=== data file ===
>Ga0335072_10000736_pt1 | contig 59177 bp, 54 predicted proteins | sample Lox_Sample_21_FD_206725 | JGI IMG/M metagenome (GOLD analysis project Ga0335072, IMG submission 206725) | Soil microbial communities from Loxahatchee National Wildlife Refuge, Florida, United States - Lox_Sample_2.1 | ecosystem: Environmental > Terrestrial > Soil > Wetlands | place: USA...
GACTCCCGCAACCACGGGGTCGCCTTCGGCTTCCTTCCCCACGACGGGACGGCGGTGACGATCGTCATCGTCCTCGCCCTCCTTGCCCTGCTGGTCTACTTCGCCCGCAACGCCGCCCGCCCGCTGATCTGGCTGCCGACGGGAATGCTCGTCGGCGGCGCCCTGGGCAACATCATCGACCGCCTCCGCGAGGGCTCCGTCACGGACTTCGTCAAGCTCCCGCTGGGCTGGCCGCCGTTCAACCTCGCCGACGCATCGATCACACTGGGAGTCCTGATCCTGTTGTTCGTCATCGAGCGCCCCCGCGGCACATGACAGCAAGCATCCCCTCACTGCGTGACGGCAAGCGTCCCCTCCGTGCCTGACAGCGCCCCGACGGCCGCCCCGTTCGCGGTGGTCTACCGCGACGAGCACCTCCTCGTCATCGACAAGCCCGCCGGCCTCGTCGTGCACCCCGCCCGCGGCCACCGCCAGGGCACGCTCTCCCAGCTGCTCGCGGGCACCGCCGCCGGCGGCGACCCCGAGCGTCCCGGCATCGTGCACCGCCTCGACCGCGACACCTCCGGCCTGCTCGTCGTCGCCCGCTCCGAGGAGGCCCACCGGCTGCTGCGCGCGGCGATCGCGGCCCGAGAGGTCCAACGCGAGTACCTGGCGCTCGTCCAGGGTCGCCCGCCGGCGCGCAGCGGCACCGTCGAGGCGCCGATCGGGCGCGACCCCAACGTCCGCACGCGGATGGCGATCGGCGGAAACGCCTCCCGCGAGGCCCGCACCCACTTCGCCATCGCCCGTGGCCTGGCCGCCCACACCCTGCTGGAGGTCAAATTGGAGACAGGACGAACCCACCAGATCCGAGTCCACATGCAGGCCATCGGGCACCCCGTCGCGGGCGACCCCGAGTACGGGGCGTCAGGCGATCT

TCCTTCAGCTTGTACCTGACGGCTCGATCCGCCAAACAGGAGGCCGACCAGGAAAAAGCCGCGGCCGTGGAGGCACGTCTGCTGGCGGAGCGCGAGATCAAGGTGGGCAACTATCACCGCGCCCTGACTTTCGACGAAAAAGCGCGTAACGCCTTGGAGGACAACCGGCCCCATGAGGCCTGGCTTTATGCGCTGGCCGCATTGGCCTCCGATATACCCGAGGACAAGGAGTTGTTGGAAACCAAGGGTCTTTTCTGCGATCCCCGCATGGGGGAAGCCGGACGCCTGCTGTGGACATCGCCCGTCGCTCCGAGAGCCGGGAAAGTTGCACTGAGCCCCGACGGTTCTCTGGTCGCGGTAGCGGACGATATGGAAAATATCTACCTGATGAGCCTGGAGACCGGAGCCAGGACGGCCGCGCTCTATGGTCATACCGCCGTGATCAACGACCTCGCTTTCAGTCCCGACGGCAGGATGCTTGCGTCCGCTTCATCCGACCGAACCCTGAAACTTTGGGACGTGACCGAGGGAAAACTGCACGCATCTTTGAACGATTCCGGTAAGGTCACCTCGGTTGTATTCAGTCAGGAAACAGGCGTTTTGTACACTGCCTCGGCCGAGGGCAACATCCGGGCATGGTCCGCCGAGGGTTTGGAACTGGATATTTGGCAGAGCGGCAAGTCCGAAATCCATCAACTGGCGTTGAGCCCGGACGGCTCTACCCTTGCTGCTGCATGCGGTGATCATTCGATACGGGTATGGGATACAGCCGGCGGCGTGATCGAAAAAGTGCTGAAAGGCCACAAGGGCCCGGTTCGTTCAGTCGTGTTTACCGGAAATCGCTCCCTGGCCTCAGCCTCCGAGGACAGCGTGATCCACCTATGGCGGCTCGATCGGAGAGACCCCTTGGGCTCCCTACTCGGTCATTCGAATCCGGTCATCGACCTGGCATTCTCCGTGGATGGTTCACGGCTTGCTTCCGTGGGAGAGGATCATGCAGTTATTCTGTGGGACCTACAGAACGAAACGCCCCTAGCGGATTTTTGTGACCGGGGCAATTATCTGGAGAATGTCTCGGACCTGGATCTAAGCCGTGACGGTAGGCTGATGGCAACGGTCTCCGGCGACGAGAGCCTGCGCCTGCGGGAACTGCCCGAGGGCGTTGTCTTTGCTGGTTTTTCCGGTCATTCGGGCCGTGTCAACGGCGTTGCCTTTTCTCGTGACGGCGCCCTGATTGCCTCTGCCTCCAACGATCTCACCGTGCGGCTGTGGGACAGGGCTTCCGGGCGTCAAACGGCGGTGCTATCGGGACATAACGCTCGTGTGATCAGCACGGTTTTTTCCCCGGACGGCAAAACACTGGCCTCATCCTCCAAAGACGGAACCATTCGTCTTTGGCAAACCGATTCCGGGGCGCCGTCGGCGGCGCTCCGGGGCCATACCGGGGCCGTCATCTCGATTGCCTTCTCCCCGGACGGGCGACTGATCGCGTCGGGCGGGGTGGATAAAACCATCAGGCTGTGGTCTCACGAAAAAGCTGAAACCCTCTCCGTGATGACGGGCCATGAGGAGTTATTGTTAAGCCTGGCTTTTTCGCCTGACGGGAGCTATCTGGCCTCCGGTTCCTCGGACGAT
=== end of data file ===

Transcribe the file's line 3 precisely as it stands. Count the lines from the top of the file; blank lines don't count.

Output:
TCCTTCAGCTTGTACCTGACGGCTCGATCCGCCAAACAGGAGGCCGACCAGGAAAAAGCCGCGGCCGTGGAGGCACGTCTGCTGGCGGAGCGCGAGATCAAGGTGGGCAACTATCACCGCGCCCTGACTTTCGACGAAAAAGCGCGTAACGCCTTGGAGGACAACCGGCCCCATGAGGCCTGGCTTTATGCGCTGGCCGCATTGGCCTCCGATATACCCGAGGACAAGGAGTTGTTGGAAACCAAGGGTCTTTTCTGCGATCCCCGCATGGGGGAAGCCGGACGCCTGCTGTGGACATCGCCCGTCGCTCCGAGAGCCGGGAAAGTTGCACTGAGCCCCGACGGTTCTCTGGTCGCGGTAGCGGACGATATGGAAAATATCTACCTGATGAGCCTGGAGACCGGAGCCAGGACGGCCGCGCTCTATGGTCATACCGCCGTGATCAACGACCTCGCTTTCAGTCCCGACGGCAGGATGCTTGCGTCCGCTTCATCCGACCGAACCCTGAAACTTTGGGACGTGACCGAGGGAAAACTGCACGCATCTTTGAACGATTCCGGTAAGGTCACCTCGGTTGTATTCAGTCAGGAAACAGGCGTTTTGTACACTGCCTCGGCCGAGGGCAACATCCGGGCATGGTCCGCCGAGGGTTTGGAACTGGATATTTGGCAGAGCGGCAAGTCCGAAATCCATCAACTGGCGTTGAGCCCGGACGGCTCTACCCTTGCTGCTGCATGCGGTGATCATTCGATACGGGTATGGGATACAGCCGGCGGCGTGATCGAAAAAGTGCTGAAAGGCCACAAGGGCCCGGTTCGTTCAGTCGTGTTTACCGGAAATCGCTCCCTGGCCTCAGCCTCCGAGGACAGCGTGATCCACCTATGGCGGCTCGATCGGAGAGACCCCTTGGGCTCCCTACTCGGTCATTCGAATCCGGTCATCGACCTGGCATTCTCCGTGGATGGTTCACGGCTTGCTTCCGTGGGAGAGGATCATGCAGTTATTCTGTGGGACCTACAGAACGAAACGCCCCTAGCGGATTTTTGTGACCGGGGCAATTATCTGGAGAATGTCTCGGACCTGGATCTAAGCCGTGACGGTAGGCTGATGGCAACGGTCTCCGGCGACGAGAGCCTGCGCCTGCGGGAACTGCCCGAGGGCGTTGTCTTTGCTGGTTTTTCCGGTCATTCGGGCCGTGTCAACGGCGTTGCCTTTTCTCGTGACGGCGCCCTGATTGCCTCTGCCTCCAACGATCTCACCGTGCGGCTGTGGGACAGGGCTTCCGGGCGTCAAACGGCGGTGCTATCGGGACATAACGCTCGTGTGATCAGCACGGTTTTTTCCCCGGACGGCAAAACACTGGCCTCATCCTCCAAAGACGGAACCATTCGTCTTTGGCAAACCGATTCCGGGGCGCCGTCGGCGGCGCTCCGGGGCCATACCGGGGCCGTCATCTCGATTGCCTTCTCCCCGGACGGGCGACTGATCGCGTCGGGCGGGGTGGATAAAACCATCAGGCTGTGGTCTCACGAAAAAGCTGAAACCCTCTCCGTGATGACGGGCCATGAGGAGTTATTGTTAAGCCTGGCTTTTTCGCCTGACGGGAGCTATCTGGCCTCCGGTTCCTCGGACGAT